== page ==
This is the Griffith Observatory Sky Report for the week ending Wednesday, September 10, 2014. Here is what’s happening in the skies of southern California:
The moon is the dominant object in the sky this week, its phase waxing from gibbous to full on the 8th. On following days the moon will wane to gibbous. The moon reaches its closest point in its elliptical orbit around the earth-its perigee- at 8:38 p.m., PDT on Sunday the 7th. The centers of the earth and moon will then be 222,698 miles from each other. The full moon comes exactly 22 hours later, thus just squeaking in as what is popularly called a “super moon.” While the moon will look about as large as it can, don’t expect it to be gigantic. The range of apparent sizes of full moons over the course of a year is the same as that spanned by a nickel and a quarter viewed side-by-side from a distance of 7½ feet.
Binoculars should aid you in finding the innermost planet, Mercury. Mercury makes its brief appearance about 30 minutes after sunset, only 5 degrees above the western horizon. For a handy comparison, remember that your clenched fist viewed from arm’s length spans about 10 degrees along your knuckles.
Golden Saturn and Red Mars, both in Libra the Scales, appear low in the southwest sky during evening twilight. Mars is to the lower left of Saturn. Both planets will set by about 10:30 p.m.
The giant planet Jupiter, in Cancer the Crab, rises above the east-northeast horizon at about 4:00 a.m. By 6:02 a.m., the start of civil twilight, Jupiter with its four bright Galilean satellites provides the best planetary target for telescope viewing this week.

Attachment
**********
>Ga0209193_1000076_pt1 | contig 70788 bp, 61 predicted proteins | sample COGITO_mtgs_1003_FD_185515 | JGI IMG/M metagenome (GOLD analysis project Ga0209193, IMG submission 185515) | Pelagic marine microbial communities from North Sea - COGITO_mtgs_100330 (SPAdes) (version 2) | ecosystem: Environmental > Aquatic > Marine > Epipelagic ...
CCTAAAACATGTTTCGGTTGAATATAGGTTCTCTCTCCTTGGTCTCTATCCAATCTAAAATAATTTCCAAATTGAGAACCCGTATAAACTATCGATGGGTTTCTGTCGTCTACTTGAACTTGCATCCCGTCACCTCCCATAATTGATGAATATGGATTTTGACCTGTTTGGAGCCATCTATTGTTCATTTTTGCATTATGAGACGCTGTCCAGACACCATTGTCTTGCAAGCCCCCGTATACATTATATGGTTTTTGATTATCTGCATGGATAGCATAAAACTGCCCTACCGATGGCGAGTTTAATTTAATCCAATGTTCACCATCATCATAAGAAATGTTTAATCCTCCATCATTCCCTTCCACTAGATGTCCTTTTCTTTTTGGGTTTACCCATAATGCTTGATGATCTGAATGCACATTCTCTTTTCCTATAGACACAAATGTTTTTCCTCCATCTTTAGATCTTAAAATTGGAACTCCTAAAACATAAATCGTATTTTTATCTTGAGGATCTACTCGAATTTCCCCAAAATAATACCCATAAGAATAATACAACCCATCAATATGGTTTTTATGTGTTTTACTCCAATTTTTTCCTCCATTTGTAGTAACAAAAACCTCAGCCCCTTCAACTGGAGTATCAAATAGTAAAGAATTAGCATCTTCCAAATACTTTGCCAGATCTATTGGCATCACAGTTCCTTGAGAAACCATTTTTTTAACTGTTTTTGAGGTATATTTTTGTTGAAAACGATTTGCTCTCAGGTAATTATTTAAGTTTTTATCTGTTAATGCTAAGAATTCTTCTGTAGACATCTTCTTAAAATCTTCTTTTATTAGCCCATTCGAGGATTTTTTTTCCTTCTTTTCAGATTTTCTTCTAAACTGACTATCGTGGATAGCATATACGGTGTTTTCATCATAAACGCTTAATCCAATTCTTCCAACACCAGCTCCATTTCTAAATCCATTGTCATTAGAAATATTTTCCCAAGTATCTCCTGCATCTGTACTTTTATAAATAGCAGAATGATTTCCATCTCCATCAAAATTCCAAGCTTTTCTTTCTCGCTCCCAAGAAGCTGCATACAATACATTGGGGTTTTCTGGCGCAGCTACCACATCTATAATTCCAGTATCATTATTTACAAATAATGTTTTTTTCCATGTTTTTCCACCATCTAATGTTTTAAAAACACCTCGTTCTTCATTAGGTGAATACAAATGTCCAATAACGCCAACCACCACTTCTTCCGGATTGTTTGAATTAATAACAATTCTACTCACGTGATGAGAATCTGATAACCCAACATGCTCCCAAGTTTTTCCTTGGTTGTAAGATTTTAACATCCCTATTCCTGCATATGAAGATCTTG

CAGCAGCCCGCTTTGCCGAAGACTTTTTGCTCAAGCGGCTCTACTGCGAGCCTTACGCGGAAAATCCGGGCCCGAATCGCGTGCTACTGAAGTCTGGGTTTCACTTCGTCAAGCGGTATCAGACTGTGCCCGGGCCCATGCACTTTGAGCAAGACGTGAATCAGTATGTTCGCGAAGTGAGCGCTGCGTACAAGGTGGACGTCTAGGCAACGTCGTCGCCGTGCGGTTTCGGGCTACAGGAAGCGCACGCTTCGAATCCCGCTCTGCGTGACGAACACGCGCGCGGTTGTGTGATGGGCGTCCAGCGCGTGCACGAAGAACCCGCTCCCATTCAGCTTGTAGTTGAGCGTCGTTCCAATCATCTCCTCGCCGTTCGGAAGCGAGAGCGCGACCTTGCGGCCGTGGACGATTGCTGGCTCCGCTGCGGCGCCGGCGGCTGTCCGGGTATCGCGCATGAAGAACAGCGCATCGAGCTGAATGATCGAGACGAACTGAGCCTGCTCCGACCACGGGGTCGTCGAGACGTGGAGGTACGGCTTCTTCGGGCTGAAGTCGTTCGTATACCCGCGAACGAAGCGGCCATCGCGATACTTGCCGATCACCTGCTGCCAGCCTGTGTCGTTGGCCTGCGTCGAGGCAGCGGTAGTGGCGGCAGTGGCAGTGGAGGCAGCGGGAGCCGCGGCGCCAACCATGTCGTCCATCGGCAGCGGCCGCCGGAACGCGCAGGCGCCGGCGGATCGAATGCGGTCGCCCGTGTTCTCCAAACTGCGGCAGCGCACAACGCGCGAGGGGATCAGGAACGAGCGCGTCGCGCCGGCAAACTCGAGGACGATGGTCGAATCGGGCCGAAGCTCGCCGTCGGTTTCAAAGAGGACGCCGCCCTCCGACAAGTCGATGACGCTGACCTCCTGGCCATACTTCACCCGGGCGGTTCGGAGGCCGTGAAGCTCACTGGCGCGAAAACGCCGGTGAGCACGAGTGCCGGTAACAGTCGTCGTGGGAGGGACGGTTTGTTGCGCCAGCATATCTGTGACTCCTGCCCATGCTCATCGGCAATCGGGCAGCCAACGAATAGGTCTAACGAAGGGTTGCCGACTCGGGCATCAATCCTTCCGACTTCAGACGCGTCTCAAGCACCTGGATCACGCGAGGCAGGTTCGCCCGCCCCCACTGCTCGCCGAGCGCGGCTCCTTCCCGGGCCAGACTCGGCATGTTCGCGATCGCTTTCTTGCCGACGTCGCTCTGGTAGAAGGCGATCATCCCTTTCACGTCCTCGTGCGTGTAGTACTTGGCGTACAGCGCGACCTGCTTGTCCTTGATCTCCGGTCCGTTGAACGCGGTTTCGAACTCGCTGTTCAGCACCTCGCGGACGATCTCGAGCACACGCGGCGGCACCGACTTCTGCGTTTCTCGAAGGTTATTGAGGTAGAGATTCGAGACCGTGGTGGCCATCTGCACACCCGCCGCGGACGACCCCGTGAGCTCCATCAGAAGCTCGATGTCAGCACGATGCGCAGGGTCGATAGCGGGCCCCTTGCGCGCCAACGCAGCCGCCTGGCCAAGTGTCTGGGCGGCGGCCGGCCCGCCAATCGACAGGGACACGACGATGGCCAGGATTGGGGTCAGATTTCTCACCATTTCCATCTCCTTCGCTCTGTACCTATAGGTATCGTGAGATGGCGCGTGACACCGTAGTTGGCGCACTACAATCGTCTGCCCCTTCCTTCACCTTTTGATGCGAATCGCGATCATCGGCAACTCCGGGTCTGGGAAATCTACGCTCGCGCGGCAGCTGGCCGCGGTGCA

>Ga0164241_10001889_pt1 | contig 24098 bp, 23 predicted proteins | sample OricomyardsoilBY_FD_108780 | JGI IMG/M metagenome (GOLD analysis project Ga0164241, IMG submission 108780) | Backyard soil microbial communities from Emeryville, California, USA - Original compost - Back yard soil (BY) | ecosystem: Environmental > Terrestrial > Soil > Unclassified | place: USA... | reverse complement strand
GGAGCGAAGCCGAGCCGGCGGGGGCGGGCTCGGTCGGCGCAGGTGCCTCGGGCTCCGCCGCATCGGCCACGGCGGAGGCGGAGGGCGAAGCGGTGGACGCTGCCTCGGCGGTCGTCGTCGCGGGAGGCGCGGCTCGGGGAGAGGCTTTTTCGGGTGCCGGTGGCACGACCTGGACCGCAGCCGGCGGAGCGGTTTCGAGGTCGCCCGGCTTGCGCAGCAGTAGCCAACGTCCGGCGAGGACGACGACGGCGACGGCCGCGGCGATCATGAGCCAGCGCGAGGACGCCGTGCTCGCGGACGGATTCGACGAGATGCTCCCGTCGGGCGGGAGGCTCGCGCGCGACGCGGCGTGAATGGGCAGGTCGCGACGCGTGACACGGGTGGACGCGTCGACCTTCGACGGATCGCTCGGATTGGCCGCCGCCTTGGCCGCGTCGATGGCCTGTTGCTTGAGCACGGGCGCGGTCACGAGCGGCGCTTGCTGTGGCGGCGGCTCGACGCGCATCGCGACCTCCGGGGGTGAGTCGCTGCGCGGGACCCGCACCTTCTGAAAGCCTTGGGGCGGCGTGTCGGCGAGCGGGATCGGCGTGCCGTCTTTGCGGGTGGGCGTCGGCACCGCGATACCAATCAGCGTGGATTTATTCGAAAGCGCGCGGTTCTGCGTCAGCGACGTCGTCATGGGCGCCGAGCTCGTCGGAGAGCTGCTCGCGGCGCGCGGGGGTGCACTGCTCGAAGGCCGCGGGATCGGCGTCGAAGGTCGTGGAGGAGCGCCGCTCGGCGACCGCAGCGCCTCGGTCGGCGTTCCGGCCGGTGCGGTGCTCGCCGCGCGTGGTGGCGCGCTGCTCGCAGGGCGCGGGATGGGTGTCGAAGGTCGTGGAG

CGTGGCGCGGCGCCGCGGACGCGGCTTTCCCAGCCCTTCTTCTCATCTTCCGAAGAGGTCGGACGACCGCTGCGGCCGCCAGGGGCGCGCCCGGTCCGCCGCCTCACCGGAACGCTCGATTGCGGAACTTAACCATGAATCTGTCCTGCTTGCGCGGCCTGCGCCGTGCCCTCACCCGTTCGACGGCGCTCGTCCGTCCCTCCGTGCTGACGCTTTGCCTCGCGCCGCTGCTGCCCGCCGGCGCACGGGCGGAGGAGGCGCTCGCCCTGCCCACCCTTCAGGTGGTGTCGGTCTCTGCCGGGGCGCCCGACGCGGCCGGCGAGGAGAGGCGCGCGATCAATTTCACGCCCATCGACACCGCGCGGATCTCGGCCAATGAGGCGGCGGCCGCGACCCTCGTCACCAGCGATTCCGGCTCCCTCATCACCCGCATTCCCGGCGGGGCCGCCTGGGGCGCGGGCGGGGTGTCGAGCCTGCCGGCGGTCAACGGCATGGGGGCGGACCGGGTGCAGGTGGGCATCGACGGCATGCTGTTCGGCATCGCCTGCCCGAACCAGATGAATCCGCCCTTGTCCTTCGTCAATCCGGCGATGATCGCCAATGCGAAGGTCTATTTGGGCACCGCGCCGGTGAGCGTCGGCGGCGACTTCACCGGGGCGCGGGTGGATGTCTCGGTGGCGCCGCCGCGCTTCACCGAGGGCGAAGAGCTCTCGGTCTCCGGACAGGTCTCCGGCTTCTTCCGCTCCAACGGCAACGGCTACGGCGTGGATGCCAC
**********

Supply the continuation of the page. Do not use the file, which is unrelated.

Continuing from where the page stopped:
The brightest planet, Venus, makes its appearance at 5:30 a.m., when it rises, slightly north of east. By the start of civil twilight, Venus is only 7½ degrees high, requiring a clear horizon to be seen.
Free views of the sun during the day and of the moon, planets, and other celestial objects at night are available to the public in clear weather through Griffith Observatory’s telescopes from Tuesday through Sunday before 9:30 p.m. Check our website for our schedule. The next public star party on the grounds of Griffith Observatory, hosted by the Los Angeles Astronomical Society, the Sidewalk Astronomers, and the Planetary Society, will take place on Saturday, October 4.
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From Griffith Observatory, I’m Anthony Cook and I can be reached at firstname.lastname@example.org.